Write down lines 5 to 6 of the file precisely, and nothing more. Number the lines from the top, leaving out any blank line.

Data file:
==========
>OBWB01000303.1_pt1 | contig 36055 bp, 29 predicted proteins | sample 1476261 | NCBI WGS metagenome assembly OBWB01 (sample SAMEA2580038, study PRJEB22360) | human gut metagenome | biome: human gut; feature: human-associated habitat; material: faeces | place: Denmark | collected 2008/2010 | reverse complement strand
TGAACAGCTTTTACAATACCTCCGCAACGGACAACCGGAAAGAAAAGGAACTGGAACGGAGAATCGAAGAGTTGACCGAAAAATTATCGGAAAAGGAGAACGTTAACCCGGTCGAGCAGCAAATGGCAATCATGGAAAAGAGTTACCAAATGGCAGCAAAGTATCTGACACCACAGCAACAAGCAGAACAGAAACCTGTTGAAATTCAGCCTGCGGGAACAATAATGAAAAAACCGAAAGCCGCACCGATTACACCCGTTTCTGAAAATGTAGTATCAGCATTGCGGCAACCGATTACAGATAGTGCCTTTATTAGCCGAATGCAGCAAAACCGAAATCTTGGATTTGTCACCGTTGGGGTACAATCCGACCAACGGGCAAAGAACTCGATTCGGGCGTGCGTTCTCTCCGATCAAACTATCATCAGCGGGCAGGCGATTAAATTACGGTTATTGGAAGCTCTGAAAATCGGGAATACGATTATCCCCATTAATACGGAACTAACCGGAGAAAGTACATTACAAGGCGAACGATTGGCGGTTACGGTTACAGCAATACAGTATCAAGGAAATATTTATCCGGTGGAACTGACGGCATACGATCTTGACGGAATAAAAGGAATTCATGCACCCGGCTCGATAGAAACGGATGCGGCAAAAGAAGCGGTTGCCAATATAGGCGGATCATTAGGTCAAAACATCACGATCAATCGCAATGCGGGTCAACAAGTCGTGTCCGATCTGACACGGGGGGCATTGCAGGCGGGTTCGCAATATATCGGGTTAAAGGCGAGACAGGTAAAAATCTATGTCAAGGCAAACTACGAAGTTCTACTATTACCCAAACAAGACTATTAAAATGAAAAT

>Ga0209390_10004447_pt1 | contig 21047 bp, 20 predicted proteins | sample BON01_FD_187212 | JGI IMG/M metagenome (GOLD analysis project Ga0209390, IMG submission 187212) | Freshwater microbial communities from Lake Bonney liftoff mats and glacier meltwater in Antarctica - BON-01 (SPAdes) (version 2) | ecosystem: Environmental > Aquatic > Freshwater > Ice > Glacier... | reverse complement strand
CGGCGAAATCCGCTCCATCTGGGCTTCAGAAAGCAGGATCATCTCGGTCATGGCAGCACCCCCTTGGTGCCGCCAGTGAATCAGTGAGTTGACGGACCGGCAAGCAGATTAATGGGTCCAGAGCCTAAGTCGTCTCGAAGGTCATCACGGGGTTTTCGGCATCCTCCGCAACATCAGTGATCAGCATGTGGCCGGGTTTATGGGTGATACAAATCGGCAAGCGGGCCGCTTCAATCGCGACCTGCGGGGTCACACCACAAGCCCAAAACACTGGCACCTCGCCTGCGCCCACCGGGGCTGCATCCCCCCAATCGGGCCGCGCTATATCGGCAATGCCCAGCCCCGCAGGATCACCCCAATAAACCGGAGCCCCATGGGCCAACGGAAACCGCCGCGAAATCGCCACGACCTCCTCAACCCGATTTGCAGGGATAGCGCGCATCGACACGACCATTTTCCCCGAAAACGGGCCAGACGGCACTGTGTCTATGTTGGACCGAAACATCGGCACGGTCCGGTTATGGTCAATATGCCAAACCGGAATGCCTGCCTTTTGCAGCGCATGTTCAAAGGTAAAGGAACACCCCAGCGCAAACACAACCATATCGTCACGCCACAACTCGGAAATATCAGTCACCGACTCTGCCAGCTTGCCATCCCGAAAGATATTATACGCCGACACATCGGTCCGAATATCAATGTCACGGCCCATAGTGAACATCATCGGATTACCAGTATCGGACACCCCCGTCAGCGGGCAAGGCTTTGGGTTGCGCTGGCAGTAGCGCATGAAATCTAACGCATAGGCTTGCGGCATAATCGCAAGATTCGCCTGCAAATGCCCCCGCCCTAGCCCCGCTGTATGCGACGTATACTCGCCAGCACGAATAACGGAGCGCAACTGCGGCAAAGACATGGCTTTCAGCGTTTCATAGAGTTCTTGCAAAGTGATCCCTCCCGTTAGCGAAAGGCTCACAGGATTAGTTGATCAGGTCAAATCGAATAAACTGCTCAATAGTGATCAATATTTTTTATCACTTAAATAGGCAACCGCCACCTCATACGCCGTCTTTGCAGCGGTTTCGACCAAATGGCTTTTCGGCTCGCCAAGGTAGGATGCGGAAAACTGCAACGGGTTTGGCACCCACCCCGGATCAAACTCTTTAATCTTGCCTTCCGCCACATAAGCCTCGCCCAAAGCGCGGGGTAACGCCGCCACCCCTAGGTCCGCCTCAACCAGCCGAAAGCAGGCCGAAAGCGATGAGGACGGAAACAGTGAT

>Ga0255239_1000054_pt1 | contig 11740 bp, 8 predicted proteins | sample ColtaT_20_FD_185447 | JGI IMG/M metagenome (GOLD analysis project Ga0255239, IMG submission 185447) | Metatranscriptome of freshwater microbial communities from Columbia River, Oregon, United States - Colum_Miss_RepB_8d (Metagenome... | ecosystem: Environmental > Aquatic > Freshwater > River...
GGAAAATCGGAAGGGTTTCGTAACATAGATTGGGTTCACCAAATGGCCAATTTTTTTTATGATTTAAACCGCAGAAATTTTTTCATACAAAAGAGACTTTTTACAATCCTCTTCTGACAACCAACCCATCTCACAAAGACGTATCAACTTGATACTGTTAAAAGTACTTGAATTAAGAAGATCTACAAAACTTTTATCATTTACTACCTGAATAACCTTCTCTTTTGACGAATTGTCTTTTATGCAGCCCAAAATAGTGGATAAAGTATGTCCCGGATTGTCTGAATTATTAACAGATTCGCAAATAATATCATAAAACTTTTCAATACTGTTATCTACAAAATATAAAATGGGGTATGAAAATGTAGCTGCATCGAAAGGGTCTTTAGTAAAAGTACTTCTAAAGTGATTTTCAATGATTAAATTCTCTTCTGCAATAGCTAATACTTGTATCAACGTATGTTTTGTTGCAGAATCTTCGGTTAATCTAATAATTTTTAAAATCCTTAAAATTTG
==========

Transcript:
>Ga0255239_1000054_pt1 | contig 11740 bp, 8 predicted proteins | sample ColtaT_20_FD_185447 | JGI IMG/M metagenome (GOLD analysis project Ga0255239, IMG submission 185447) | Metatranscriptome of freshwater microbial communities from Columbia River, Oregon, United States - Colum_Miss_RepB_8d (Metagenome... | ecosystem: Environmental > Aquatic > Freshwater > River...
GGAAAATCGGAAGGGTTTCGTAACATAGATTGGGTTCACCAAATGGCCAATTTTTTTTATGATTTAAACCGCAGAAATTTTTTCATACAAAAGAGACTTTTTACAATCCTCTTCTGACAACCAACCCATCTCACAAAGACGTATCAACTTGATACTGTTAAAAGTACTTGAATTAAGAAGATCTACAAAACTTTTATCATTTACTACCTGAATAACCTTCTCTTTTGACGAATTGTCTTTTATGCAGCCCAAAATAGTGGATAAAGTATGTCCCGGATTGTCTGAATTATTAACAGATTCGCAAATAATATCATAAAACTTTTCAATACTGTTATCTACAAAATATAAAATGGGGTATGAAAATGTAGCTGCATCGAAAGGGTCTTTAGTAAAAGTACTTCTAAAGTGATTTTCAATGATTAAATTCTCTTCTGCAATAGCTAATACTTGTATCAACGTATGTTTTGTTGCAGAATCTTCGGTTAATCTAATAATTTTTAAAATCCTTAAAATTTG